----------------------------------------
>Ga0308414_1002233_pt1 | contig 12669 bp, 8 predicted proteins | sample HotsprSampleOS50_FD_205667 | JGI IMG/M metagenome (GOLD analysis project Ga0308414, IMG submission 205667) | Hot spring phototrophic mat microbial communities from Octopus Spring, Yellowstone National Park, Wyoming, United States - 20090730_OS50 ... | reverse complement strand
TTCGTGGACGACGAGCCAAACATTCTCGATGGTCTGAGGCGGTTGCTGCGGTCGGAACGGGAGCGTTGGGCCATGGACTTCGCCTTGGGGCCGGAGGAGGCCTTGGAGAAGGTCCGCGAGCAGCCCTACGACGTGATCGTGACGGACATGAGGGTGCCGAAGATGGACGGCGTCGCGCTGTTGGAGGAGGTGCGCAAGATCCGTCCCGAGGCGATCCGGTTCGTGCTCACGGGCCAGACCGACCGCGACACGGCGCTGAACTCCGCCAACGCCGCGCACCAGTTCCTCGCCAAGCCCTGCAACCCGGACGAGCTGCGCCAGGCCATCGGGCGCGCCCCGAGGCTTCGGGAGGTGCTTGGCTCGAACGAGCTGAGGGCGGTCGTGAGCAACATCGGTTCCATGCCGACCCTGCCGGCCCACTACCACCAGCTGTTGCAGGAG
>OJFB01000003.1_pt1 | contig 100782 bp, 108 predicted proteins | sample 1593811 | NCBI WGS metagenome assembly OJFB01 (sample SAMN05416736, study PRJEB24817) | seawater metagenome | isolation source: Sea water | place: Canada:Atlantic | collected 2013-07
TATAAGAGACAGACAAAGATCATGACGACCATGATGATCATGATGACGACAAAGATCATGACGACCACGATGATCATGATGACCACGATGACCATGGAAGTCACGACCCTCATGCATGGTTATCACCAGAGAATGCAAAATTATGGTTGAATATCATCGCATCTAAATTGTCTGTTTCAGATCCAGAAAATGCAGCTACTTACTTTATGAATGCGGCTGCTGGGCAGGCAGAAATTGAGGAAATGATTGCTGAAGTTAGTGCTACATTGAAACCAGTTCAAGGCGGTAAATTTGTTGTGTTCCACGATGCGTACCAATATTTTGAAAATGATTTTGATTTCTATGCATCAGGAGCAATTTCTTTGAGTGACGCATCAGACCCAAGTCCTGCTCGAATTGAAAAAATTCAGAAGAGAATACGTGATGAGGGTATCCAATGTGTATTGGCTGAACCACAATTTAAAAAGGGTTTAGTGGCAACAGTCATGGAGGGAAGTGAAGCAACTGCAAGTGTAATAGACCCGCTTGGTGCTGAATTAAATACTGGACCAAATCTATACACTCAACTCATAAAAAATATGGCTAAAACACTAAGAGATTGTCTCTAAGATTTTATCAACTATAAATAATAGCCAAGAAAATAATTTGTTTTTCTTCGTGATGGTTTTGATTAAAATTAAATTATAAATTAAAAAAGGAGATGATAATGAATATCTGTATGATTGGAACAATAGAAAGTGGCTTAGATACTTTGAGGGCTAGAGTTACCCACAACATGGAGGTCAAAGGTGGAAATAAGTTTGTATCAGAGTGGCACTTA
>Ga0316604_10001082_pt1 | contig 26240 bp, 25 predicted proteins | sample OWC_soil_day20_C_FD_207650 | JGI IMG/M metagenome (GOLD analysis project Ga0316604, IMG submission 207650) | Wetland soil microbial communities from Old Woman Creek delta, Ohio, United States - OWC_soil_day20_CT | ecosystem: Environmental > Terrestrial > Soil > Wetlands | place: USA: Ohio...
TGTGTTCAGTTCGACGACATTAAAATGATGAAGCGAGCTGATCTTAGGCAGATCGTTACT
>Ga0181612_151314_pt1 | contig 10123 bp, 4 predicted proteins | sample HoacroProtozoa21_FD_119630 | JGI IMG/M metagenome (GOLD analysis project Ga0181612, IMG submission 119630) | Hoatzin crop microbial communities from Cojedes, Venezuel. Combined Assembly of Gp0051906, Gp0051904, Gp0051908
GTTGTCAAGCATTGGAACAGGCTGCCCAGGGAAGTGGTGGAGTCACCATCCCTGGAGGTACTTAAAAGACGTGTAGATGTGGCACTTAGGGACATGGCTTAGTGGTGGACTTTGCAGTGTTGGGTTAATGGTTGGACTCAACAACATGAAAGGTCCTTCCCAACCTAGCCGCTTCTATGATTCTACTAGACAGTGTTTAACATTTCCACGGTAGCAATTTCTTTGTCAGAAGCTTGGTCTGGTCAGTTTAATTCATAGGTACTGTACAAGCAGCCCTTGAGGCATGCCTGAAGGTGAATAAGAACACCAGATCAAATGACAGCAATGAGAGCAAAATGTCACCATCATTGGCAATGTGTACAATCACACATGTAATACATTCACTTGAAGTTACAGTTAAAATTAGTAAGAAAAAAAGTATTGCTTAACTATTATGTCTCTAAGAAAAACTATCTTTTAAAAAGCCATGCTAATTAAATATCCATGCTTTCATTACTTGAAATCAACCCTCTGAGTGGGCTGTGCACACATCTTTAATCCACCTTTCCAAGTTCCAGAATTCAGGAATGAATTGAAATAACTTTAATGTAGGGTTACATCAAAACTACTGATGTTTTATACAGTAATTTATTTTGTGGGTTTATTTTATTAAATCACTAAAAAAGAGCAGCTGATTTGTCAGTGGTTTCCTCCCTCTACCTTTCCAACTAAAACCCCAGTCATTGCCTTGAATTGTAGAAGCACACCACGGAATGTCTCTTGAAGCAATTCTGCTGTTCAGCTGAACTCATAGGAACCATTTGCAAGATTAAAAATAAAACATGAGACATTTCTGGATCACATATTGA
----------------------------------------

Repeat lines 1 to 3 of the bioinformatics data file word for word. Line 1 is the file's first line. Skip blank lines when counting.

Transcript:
>Ga0308414_1002233_pt1 | contig 12669 bp, 8 predicted proteins | sample HotsprSampleOS50_FD_205667 | JGI IMG/M metagenome (GOLD analysis project Ga0308414, IMG submission 205667) | Hot spring phototrophic mat microbial communities from Octopus Spring, Yellowstone National Park, Wyoming, United States - 20090730_OS50 ... | reverse complement strand
TTCGTGGACGACGAGCCAAACATTCTCGATGGTCTGAGGCGGTTGCTGCGGTCGGAACGGGAGCGTTGGGCCATGGACTTCGCCTTGGGGCCGGAGGAGGCCTTGGAGAAGGTCCGCGAGCAGCCCTACGACGTGATCGTGACGGACATGAGGGTGCCGAAGATGGACGGCGTCGCGCTGTTGGAGGAGGTGCGCAAGATCCGTCCCGAGGCGATCCGGTTCGTGCTCACGGGCCAGACCGACCGCGACACGGCGCTGAACTCCGCCAACGCCGCGCACCAGTTCCTCGCCAAGCCCTGCAACCCGGACGAGCTGCGCCAGGCCATCGGGCGCGCCCCGAGGCTTCGGGAGGTGCTTGGCTCGAACGAGCTGAGGGCGGTCGTGAGCAACATCGGTTCCATGCCGACCCTGCCGGCCCACTACCACCAGCTGTTGCAGGAG
>OJFB01000003.1_pt1 | contig 100782 bp, 108 predicted proteins | sample 1593811 | NCBI WGS metagenome assembly OJFB01 (sample SAMN05416736, study PRJEB24817) | seawater metagenome | isolation source: Sea water | place: Canada:Atlantic | collected 2013-07